taking the words of Jesus seriously

Twenty years ago this month I had a public theological disagreement with Reggie White of the Green Bay Packers.

In addition to his significant role as defensive end for the Packers, who were soon to play in the Super Bowl, White was a Pentecostal preacher. Both of us — along with several other players and theologians — were interviewed for the Sports Illustrated cover story, “Does God Care Who Wins the Super Bowl?

Several of my theologian friends took the negative position on this. One of them even doubted that God cared about the game at all, and a couple of others were wary of any suggestion that God had anything to do with deciding who wins.

Reggie White was a strong supporter of the idea of an active divine role in determining the outcome. What basis do the scholars have for thinking that God does not take sides? he asked. After all, he observed, “God intervened in David’s fight with Goliath.” And then there was the clear case of divine intervention “in Jesus’s victory over death.” And, the reporter who interviewed me told me, Reggie had even observed to him that God “doesn’t think much of losers.”

While I was not ready to endorse the idea that God actively determines who the winner will be, I did not accept the view of those of my theological colleagues who insisted that God stays rather aloof from what goes on in football games. I said — and I still see it this way — that God cares much about how the game is actually played. And it is not simply about how the players treat each other as competitors. It’s also about the physical prowess that is on display in a well-played game.

My friend and colleague Lewis Smedes once mused about the range of things God enjoys: a well-written poem, a Bach concerto, a courageous act of justice. I would add to the list: and an exciting football game. When a quarterback throws a long pass and a player down the field makes a spectacular catch, I imagine the Lord saying to himself: “Nicely done! This is one of the reasons why I created the human race!”

The Packers lost to the Broncos in that 1998 Super Bowl. John Elway, the Denver quarterback, completed some excellent passes in the game. I think God enjoyed watching those plays. And I don’t think God was disappointed with Reggie White for being on the losing team.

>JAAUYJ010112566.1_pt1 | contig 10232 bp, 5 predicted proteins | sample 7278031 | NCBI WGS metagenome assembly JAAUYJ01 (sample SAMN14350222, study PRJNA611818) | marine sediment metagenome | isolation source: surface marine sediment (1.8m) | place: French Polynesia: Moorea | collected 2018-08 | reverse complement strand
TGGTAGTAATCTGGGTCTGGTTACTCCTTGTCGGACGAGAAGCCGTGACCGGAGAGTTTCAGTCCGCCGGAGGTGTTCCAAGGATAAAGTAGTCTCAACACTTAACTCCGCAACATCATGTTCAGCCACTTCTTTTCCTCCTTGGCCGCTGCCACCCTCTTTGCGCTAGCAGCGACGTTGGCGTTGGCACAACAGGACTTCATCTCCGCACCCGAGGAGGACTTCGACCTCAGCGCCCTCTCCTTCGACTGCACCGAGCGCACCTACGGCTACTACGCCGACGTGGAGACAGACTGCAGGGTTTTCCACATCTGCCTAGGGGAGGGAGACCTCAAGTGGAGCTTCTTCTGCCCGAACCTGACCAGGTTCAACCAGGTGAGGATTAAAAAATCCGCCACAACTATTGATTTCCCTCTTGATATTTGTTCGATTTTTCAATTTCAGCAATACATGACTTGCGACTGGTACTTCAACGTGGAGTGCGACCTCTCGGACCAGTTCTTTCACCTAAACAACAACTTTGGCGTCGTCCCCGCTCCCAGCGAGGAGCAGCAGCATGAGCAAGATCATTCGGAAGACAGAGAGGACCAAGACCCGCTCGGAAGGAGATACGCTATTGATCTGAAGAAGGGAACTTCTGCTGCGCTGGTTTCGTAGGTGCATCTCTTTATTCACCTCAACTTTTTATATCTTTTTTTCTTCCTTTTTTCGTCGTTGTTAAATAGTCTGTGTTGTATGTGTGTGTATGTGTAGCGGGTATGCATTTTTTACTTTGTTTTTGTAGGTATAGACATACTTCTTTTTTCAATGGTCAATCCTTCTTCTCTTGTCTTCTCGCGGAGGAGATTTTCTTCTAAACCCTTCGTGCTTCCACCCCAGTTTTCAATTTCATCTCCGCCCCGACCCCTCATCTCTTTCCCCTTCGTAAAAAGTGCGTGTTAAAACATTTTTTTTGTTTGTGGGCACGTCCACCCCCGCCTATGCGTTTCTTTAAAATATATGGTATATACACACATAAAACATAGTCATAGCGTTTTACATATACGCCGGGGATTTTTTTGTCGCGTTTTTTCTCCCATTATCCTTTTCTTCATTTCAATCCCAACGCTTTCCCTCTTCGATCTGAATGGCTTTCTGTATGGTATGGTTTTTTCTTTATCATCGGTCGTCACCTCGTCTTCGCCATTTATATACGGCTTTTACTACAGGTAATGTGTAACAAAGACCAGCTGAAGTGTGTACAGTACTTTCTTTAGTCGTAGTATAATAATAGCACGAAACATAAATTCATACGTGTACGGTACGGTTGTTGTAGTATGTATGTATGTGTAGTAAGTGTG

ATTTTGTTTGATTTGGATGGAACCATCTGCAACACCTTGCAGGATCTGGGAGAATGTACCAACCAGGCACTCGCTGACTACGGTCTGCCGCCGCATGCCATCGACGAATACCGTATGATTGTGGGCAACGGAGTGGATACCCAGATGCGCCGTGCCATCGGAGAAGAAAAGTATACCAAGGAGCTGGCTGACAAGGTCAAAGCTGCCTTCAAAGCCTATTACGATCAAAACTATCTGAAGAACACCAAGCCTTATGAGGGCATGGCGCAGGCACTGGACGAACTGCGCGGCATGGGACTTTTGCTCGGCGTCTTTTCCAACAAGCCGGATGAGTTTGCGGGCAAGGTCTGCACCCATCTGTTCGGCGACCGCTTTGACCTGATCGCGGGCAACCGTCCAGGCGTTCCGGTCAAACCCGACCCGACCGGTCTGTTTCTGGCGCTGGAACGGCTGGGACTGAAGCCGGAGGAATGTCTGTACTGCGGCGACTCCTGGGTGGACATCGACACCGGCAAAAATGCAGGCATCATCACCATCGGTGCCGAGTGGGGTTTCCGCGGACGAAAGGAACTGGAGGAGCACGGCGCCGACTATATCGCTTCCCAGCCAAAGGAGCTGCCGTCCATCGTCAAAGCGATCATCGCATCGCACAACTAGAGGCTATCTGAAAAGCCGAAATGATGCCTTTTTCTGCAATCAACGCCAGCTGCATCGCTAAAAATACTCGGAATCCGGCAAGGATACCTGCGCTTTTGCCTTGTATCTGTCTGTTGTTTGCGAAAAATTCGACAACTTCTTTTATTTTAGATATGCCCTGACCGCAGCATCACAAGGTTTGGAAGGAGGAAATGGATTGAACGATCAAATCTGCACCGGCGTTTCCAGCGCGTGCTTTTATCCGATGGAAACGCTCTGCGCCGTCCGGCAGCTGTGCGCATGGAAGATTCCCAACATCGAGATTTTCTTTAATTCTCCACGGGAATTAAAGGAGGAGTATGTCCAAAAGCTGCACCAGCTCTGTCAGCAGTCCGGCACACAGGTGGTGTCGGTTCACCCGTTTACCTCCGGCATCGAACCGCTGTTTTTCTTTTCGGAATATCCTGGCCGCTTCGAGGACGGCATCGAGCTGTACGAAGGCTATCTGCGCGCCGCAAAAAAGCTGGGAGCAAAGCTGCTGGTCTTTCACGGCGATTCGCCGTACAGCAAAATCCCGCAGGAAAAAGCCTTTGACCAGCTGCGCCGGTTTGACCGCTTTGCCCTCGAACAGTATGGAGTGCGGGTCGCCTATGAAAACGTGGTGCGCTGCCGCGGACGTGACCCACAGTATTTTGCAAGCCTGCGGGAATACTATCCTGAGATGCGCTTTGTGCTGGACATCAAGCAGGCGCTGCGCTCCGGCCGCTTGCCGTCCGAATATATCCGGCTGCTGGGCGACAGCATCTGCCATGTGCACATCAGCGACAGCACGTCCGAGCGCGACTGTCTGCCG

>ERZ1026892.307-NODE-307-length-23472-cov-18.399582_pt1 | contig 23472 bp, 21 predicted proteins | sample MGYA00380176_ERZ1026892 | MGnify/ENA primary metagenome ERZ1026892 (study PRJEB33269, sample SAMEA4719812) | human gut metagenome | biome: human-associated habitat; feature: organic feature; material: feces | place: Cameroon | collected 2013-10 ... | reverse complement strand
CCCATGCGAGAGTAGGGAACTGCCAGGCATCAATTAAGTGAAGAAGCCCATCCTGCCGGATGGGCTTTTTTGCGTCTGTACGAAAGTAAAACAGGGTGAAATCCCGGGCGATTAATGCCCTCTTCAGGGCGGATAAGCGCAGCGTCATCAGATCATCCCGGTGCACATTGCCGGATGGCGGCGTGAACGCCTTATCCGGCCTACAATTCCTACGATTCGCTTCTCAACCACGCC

What all of this reinforces for me is the need to acknowledge the Creator’s interest in how the game gets played while not being a special fan of one of them. But we human creatures are not bound to that kind of neutrality.

Once, when I was on the editorial board of a small magazine of religious commentary, someone submitted for our consideration a piece criticizing all aspects of the Super Bowl from a theological perspective. It was, the writer argued, an “idolatrous” event, reinforcing sexism, consumerism, superpatriotism and the celebration of violence. Our board debated at length whether to run the piece. A few of us found it a bit overwrought, but in the end we did decide to publish it.

After our meeting I walked to the parking lot with one of my fellow editors. “Are you OK with the decision to publish that article?” I asked. “Yeah,” he responded. “I guess the writer made a few good points that we ought to take seriously.” Then he added this: “But if Dallas plays in the Super Bowl this year, I sure as heck hope they get beat!”

I think of his comment every year at Super Bowl time. Because I try to keep a proper theological perspective on the event, I am not wondering which team God favors more than the other. But since I am not God, I do have an interest in the outcome. And even though my own favorite team is not playing this year, I have some strong feelings about one of the teams that will be playing: I sure as heck hope they get beat. But if their quarterback happens to throw a few completed passes, I will try to remind myself about what God enjoys.

This article originally appeared at RNS.

About The Author


Richard Mouw is Professor of Faith and Public Life at Fuller Theological Seminary, where he also served as president for 20 years. He is the author of 20 books, including "Uncommon Decency: Christian Civility in an Uncivil World." He earned his PhD in Philosophy at the University of Chicago.

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